48. Considering these disturbing statistics, the High Court in Malawi on 18 January 2022 sentenced a police officer, Andrew Chigaga to 30 years imprisonment for raping a a minor in police custody. This follows a decision by Justice Kapindu in 2021, where a previously imposed sentence of 14 years for rape of a minor was revised upwards to 40 years after the accused person appealed the sentence. This is a clear signal on the non-tolerance of impunity and abuse of power in Malawi and reflects on the country’s commitment to eliminate violence against women and girls.
49. South Africa is one of the countries plagued by an alarming number of cases of VAW and femicide. I note however that during the intersession, on 28 January 2022, South Africa signed into law 3 progressive laws on VAW. These were the Criminal Law (Sexual Offences and Related Matters) Amendment Act; Criminal and Related Matters Amendment Act and the Domestic Violence Amendment Act. Among other things these laws provide for the compulsory registration of sexual offenders on a national registry which goes a long way towards protecting women and girls. In addition, the laws have improved ease of access to protection orders, with women now being able to apply for them online instead of going to the Court. The laws have also expanded domestic violence to include several other intimate relationships beyond just marriage.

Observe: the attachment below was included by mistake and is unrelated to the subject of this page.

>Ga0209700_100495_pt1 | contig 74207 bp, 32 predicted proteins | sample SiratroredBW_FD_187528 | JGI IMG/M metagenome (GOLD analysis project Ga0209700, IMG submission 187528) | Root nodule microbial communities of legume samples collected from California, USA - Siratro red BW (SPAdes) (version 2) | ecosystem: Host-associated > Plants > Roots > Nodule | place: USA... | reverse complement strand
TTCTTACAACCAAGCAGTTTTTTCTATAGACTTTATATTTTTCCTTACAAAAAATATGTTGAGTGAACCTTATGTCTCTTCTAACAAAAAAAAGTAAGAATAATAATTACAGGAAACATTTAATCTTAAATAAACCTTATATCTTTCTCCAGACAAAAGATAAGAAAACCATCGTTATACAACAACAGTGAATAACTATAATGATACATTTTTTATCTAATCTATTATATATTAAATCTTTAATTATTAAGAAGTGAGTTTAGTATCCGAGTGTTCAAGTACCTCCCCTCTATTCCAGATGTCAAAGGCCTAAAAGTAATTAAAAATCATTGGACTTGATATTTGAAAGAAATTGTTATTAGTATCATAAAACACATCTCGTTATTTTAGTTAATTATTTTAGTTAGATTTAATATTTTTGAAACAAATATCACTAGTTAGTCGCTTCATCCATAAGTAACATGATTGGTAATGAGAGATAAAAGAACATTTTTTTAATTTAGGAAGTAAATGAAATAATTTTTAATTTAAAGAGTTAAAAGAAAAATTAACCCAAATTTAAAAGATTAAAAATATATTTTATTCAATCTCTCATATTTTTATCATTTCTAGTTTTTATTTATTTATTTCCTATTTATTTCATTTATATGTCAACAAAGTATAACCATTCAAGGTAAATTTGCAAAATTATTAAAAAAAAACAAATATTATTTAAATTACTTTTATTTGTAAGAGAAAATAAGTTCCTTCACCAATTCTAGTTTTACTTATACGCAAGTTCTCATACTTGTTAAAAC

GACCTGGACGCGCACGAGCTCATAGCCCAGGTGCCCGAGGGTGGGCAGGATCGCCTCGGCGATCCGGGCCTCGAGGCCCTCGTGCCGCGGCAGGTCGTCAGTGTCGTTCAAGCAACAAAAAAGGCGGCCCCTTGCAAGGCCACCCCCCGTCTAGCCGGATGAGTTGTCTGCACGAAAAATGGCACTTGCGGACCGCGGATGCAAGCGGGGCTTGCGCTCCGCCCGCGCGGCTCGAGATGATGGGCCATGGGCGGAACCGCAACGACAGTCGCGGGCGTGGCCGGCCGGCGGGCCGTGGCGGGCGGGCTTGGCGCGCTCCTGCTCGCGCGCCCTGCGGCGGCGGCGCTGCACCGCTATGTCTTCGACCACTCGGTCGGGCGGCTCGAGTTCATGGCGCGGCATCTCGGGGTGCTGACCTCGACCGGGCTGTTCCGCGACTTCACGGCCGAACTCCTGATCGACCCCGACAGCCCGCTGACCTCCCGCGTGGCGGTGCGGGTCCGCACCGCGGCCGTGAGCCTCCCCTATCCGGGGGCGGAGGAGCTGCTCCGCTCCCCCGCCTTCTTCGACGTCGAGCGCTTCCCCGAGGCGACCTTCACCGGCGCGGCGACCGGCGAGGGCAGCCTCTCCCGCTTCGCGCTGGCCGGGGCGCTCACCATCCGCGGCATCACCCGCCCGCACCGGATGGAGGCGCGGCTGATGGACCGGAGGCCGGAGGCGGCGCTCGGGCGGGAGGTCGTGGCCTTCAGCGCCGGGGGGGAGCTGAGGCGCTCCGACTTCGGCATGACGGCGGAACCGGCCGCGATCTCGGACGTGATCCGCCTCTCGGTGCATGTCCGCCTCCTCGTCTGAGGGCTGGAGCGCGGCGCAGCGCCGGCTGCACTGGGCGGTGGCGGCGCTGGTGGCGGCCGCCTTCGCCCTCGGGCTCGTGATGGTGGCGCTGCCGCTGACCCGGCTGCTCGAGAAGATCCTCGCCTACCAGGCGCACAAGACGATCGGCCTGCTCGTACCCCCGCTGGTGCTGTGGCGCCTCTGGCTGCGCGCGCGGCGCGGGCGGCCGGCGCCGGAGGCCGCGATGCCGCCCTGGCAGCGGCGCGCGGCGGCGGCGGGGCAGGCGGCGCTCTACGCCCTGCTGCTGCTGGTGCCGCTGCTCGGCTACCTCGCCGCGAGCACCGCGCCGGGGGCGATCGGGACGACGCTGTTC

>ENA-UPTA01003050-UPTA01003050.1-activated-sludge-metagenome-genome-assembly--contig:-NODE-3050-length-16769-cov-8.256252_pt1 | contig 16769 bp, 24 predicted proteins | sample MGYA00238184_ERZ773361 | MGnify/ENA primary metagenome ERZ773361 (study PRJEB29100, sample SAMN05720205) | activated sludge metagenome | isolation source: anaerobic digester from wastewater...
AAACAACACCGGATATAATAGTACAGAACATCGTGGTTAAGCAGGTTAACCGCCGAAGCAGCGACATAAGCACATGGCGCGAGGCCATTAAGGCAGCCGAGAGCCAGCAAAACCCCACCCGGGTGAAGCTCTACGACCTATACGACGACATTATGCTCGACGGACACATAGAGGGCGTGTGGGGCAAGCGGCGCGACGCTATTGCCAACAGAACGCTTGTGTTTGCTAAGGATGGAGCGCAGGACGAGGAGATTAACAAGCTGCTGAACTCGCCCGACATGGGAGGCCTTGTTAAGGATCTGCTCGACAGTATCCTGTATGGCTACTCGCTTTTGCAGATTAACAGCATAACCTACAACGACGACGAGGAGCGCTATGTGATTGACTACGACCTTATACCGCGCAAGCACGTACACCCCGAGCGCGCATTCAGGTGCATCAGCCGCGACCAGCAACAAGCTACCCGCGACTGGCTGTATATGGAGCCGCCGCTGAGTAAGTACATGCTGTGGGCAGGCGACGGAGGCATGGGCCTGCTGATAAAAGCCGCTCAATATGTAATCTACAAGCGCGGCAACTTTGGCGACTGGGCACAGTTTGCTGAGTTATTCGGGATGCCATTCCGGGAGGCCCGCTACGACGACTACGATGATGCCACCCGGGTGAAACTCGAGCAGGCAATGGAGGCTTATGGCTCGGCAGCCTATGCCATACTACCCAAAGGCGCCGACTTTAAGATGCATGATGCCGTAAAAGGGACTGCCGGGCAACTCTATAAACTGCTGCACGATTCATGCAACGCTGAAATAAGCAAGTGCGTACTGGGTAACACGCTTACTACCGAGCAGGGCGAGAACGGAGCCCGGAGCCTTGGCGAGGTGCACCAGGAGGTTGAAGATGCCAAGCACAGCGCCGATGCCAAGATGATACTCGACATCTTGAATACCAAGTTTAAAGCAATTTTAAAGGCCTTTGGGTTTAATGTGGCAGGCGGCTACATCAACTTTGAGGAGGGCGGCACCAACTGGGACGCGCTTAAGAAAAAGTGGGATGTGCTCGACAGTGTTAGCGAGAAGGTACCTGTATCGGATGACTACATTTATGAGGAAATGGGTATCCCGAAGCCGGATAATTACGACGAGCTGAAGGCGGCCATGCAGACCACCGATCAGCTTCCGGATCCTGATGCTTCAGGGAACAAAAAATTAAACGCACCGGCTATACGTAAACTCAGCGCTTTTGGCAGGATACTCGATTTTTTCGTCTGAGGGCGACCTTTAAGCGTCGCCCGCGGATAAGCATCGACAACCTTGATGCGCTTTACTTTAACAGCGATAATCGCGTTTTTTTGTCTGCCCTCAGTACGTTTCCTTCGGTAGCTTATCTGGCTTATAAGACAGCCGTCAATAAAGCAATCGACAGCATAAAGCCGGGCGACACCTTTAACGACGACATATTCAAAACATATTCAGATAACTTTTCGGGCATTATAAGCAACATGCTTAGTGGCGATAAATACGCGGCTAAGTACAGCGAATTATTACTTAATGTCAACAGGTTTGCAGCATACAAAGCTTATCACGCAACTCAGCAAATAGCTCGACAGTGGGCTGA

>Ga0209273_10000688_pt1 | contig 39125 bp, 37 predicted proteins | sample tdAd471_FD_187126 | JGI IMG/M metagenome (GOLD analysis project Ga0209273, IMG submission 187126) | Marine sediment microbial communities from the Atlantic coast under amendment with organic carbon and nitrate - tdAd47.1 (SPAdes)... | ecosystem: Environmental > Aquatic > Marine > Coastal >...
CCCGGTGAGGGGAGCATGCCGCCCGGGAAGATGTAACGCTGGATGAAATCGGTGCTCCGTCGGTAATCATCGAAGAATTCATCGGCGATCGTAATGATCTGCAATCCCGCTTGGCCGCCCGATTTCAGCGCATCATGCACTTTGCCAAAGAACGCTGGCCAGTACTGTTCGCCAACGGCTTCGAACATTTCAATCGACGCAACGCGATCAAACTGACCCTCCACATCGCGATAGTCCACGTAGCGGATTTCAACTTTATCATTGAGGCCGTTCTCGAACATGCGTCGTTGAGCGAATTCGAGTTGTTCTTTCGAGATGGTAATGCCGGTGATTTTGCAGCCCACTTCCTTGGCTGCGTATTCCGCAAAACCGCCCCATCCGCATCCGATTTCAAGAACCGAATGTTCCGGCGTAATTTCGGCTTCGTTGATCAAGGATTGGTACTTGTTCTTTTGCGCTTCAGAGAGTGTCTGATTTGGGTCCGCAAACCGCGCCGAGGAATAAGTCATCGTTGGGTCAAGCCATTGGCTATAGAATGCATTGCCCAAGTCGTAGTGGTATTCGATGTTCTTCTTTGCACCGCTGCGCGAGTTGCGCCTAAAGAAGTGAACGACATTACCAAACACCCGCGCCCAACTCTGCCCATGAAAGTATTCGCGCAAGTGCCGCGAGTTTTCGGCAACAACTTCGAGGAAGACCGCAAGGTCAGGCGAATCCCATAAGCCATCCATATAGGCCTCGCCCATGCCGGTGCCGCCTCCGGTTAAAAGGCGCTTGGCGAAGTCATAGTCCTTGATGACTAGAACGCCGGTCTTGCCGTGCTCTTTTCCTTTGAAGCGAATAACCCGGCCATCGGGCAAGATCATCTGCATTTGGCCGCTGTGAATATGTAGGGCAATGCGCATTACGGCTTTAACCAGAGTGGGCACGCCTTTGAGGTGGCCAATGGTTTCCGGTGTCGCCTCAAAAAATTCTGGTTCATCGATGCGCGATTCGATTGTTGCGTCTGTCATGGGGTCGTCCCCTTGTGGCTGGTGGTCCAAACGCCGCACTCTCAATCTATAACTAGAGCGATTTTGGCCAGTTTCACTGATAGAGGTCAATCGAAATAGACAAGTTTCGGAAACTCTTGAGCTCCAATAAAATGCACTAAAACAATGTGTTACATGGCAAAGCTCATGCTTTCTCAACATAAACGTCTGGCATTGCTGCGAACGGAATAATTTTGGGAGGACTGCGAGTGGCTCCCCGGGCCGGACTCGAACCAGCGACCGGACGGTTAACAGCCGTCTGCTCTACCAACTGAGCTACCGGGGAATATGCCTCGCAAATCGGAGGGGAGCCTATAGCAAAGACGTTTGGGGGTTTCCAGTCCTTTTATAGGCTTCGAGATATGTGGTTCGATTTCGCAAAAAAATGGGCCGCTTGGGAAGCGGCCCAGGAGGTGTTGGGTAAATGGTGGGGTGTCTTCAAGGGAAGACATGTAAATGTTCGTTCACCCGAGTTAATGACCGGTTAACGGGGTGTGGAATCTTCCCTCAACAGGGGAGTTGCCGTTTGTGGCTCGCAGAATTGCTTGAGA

50. While these are welcomed developments, I note with grave concern the reports about the 902 women that were murdered in South Africa in the last quarter of 2021 alone. These numbers are unacceptable and indicate an endemic problem in society.
51. Regulation of online VAW still proves to be a challenge on the continent. Many countries do not have laws that are specific to the phenomenon, so more needs to be done to ensure that online VAW is taken seriously.
Affirmative Action and Women’s Representation in Parliament
52. Women’s representation in Parliament remains a concern in most African countries. On 2 March 2022, women in four (4) States in Nigeria took to the street to protest the Senate’s wholesale rejection of five (5) gender equality Bills. Among other things, the Bills sought to put more political power in the hands of women by reserving 35% of seats for them. They also sought to confer citizenship to foreign-born husbands of Nigerian women (currently the law only automatically confers citizenship to foreign-born wives of Nigerian men and not vice-versa which is discriminatory). The protest by women yielded results when hours later the Senate rescinded its decision of three (3) of the Bills and undertook to consider them at its next convening.